Moving the Needles

In nature, with its many inter-connected ecosystems, countless needles are in motion. Can the SDGs be re-energized by iterative learning and evolutionary selection?

November 29, 2023
Luca Bravo/Unsplash
Luca Bravo/Unsplash

In the northern hemisphere of the world, the leaves are changing colour, and crowds are flocking to gaze at the foliage.   

The phrase ‘moving the needle’ dates from the Industrial Revolution in Britain, where it was first used to measure the speed of a steam engine with a gauge on the train’s dashboard.  

In the 1980s, the expression caught on to describe corporate and economic progress, in the form of key performance indicators.  

GDP, a composite metric, has been used for decades to measure the performance of entire national economies.  

In nature, with its many constituent ecosystems, countless needles are in motion. While conifers keep most of their needles during winter, deciduous trees shed billions of replaceable miniature solar panels, waiting to reboot their operations in the spring. 

How can we learn from natural selection and evolutionary processes – which are constantly experimenting, iterating and evolving - across a myriad of needles arrayed through time and space?  

With growing interest in biomimetic design, Japanese engineers have increased the speed of bullet trains based on the shape of a kingfisher’s beak. The wings of the dragonfly offer promise to revolutionize aeronautics.    

As an aggregation of local-level actions and decisions, economies are in reality no different – striving to iterate improvements in efficiency, and refine principles of bio-circularity.  

The late Nobel Prize winner for Economics, Elinor Ostrom, argued that ‘singular panacea’ solutions seldom exist for natural resource management, arguing in favour of ‘polycentric’ governance principles.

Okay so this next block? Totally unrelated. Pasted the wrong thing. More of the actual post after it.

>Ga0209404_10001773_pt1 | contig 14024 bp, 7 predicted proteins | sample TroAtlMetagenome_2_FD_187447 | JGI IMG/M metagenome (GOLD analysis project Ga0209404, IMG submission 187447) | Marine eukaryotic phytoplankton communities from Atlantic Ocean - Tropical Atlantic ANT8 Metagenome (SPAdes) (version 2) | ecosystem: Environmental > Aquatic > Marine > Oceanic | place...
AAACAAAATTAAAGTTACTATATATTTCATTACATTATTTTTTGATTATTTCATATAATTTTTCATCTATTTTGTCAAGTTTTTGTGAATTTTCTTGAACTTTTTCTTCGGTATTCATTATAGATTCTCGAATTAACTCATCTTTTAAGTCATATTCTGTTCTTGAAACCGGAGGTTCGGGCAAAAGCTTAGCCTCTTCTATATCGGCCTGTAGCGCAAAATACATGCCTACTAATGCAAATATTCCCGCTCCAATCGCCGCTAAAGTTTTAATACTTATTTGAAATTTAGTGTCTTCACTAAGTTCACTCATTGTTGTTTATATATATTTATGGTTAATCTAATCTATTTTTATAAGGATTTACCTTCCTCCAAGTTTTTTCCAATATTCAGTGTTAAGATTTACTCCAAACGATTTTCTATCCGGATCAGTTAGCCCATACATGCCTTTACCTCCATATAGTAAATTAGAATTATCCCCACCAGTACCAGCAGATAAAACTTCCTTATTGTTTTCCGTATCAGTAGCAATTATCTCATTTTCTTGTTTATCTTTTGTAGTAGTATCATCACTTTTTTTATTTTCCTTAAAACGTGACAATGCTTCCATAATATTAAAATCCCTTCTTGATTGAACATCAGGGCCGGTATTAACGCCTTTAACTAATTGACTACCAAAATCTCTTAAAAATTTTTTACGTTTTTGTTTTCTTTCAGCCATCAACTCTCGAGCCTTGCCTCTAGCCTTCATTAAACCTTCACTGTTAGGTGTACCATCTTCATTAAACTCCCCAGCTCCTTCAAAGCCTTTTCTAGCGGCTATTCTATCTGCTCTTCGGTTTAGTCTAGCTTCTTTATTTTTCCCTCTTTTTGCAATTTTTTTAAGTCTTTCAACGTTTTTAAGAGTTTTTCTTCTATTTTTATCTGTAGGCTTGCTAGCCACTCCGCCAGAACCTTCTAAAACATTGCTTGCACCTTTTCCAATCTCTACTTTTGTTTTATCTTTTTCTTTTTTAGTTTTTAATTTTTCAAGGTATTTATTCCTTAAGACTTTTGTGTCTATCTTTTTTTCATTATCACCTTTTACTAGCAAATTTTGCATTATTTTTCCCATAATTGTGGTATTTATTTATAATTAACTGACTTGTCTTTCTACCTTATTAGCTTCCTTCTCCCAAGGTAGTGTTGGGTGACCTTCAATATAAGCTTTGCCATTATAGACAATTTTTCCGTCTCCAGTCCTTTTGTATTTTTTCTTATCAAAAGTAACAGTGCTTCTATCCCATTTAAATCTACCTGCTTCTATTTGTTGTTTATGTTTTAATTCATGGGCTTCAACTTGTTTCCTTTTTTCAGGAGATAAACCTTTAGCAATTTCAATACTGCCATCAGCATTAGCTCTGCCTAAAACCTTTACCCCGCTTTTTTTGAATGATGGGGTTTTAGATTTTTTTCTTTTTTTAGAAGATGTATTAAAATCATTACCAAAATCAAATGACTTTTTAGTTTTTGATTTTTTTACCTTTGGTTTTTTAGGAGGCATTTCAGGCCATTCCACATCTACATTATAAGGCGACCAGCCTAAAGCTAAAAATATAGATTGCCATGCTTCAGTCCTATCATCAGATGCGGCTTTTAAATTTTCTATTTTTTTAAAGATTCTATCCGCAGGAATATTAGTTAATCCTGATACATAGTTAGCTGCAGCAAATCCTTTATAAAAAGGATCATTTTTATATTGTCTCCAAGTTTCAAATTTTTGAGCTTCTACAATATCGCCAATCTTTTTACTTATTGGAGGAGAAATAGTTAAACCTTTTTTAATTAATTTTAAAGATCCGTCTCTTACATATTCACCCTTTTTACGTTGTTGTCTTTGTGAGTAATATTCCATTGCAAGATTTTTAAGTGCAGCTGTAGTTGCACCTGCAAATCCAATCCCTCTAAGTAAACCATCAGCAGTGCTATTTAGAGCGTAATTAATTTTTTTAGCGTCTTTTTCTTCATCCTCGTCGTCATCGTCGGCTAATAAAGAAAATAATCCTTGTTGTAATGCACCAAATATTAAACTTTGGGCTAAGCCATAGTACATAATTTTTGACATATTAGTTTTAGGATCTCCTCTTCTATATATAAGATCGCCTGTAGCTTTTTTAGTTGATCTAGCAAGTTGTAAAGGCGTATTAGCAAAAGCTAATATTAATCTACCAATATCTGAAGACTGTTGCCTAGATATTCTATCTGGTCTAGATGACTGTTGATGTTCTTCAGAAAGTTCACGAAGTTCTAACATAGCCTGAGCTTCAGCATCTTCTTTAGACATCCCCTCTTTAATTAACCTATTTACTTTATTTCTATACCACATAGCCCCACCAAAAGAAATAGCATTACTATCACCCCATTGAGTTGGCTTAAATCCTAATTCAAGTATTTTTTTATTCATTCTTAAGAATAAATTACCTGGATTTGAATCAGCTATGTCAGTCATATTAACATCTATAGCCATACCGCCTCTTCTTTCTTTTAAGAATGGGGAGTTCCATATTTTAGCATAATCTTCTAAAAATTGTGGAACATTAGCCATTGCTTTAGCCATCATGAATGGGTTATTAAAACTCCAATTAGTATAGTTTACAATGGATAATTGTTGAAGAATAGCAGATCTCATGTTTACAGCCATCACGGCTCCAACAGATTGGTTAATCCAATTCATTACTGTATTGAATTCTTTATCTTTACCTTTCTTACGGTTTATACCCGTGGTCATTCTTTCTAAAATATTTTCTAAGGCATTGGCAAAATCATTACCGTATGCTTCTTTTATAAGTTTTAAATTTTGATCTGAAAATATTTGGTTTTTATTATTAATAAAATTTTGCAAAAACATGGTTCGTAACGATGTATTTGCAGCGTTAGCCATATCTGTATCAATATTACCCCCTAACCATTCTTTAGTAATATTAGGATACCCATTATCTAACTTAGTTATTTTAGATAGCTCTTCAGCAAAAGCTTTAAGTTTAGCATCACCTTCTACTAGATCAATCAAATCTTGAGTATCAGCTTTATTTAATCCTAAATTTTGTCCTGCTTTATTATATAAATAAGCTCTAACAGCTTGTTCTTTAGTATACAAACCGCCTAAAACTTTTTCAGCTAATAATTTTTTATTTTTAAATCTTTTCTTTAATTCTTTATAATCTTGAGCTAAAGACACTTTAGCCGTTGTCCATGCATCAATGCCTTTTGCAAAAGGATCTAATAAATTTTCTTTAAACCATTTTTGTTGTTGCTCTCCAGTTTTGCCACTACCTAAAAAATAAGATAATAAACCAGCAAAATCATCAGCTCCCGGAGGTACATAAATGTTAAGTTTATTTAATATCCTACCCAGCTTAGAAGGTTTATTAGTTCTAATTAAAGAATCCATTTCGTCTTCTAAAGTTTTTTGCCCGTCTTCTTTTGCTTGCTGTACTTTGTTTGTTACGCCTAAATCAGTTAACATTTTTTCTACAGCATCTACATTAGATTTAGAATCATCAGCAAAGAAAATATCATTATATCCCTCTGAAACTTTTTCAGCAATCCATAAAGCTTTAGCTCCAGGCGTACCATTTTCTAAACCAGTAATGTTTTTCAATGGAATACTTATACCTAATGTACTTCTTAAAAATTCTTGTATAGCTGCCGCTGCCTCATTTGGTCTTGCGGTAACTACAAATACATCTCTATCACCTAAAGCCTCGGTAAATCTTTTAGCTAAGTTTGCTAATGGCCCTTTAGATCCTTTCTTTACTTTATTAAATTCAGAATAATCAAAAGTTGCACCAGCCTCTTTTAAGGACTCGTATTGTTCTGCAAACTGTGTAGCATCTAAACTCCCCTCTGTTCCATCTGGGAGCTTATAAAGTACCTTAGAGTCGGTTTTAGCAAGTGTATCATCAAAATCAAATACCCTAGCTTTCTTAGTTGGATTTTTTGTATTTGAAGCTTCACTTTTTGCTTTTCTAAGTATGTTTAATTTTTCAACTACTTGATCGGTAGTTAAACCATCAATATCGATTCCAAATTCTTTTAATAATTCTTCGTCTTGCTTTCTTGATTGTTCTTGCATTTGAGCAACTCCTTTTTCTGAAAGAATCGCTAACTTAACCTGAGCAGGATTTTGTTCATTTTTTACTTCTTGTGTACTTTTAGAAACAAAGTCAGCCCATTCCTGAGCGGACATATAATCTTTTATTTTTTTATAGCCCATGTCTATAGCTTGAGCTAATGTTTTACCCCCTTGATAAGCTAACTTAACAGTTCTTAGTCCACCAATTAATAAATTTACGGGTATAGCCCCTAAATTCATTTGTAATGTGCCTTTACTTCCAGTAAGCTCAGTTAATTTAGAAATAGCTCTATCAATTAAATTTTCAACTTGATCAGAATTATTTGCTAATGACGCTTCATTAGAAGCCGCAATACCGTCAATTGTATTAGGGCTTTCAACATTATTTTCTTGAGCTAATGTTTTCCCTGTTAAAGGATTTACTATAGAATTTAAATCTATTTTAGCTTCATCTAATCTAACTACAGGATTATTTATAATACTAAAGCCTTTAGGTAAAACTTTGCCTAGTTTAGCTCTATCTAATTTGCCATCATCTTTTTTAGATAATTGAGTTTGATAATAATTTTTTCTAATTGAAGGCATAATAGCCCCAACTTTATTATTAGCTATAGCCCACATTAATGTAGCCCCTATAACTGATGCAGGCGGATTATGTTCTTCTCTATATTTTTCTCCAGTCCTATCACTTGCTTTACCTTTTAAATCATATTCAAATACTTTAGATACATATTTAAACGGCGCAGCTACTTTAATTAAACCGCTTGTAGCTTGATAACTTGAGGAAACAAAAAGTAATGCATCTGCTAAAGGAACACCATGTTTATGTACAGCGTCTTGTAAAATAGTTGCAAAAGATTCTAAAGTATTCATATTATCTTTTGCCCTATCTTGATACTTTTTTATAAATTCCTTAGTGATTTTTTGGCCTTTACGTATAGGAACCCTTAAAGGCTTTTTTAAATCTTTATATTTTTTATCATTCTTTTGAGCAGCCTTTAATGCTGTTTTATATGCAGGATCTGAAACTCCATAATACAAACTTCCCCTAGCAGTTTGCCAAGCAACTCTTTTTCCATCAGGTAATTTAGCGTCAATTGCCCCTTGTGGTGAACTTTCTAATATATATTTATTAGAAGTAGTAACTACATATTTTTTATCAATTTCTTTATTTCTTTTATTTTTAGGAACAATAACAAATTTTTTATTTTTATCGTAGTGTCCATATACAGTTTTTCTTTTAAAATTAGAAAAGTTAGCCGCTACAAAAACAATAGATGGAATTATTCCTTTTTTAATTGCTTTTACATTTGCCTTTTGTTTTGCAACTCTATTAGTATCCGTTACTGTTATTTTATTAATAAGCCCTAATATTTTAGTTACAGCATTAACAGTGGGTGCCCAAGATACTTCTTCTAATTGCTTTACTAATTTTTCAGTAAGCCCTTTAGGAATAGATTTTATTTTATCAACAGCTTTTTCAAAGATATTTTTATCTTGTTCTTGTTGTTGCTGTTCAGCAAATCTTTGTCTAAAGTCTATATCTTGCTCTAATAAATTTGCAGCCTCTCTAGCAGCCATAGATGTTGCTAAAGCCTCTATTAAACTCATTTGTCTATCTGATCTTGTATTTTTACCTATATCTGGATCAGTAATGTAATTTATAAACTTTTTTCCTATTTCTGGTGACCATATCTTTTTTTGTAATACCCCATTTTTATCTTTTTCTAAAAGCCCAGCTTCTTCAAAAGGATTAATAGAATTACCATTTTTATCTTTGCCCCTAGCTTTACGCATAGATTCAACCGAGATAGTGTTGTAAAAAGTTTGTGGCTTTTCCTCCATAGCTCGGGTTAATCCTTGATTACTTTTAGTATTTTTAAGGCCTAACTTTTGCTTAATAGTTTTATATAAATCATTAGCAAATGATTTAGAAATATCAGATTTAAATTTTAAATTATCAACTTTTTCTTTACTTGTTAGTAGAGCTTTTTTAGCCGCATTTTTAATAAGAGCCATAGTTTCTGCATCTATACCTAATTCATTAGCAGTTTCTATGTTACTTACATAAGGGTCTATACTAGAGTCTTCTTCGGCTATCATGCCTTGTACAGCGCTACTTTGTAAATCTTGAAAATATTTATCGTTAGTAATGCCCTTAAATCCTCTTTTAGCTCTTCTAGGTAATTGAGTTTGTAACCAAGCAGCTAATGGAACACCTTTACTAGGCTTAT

Where the yardstick of GDP once went unchallenged, international development is now shifting to a wider array of measurements. Where the Millennium Developments Goals cohered around a primary metric (halving world poverty), their successor the SDGs have 17 Goals and 247 indicators.  

To tackles these global challenges, Anne-Marie Slaughter suggests “thinking big for social enterprise can mean staying small”, citing the Global Vaccine Alliance - an international coalition of the willing – united by a common purpose to solve the health challenges of our era, one needle at a time. 

Lessons can be drawn for other SDGs, now in desperate need of rescue, to be realized through a combination of experimentation, multi-stakeholder coalitions, and local action networks.  

Studies reveal that less than 1% of global funding for climate change flows to local actors. The majority of funds remain focused on a small number of physical capital investments. As in nature itself, adaptation to climate change requires experimentation and locally-grounded solutions, sometimes inspired from elsewhere – adapt, migrate, or die.  

The time is ripe to move beyond narrow metrics on adaptive capacity in infrastructure, by increasing finance for nature-based solutions and human capabilities. In doing so, sustainable finance can mimic nature in the form of more durable metrics, incorporating double materiality principles. 

A multiplicity of small grants and blended investments focused on locally-led adaptation and conservation can be activated, like the plethora of solutions found in nature, coalescing as networks of species which form a ‘forest’, landscapes as learning platforms, an inter-dependent ecosystem.  

Increasing flows of finance, like energy in nature, to local-level experimental networks, offers promise that one day our economies will be restored to the tried-and-tested design principles of the natural world.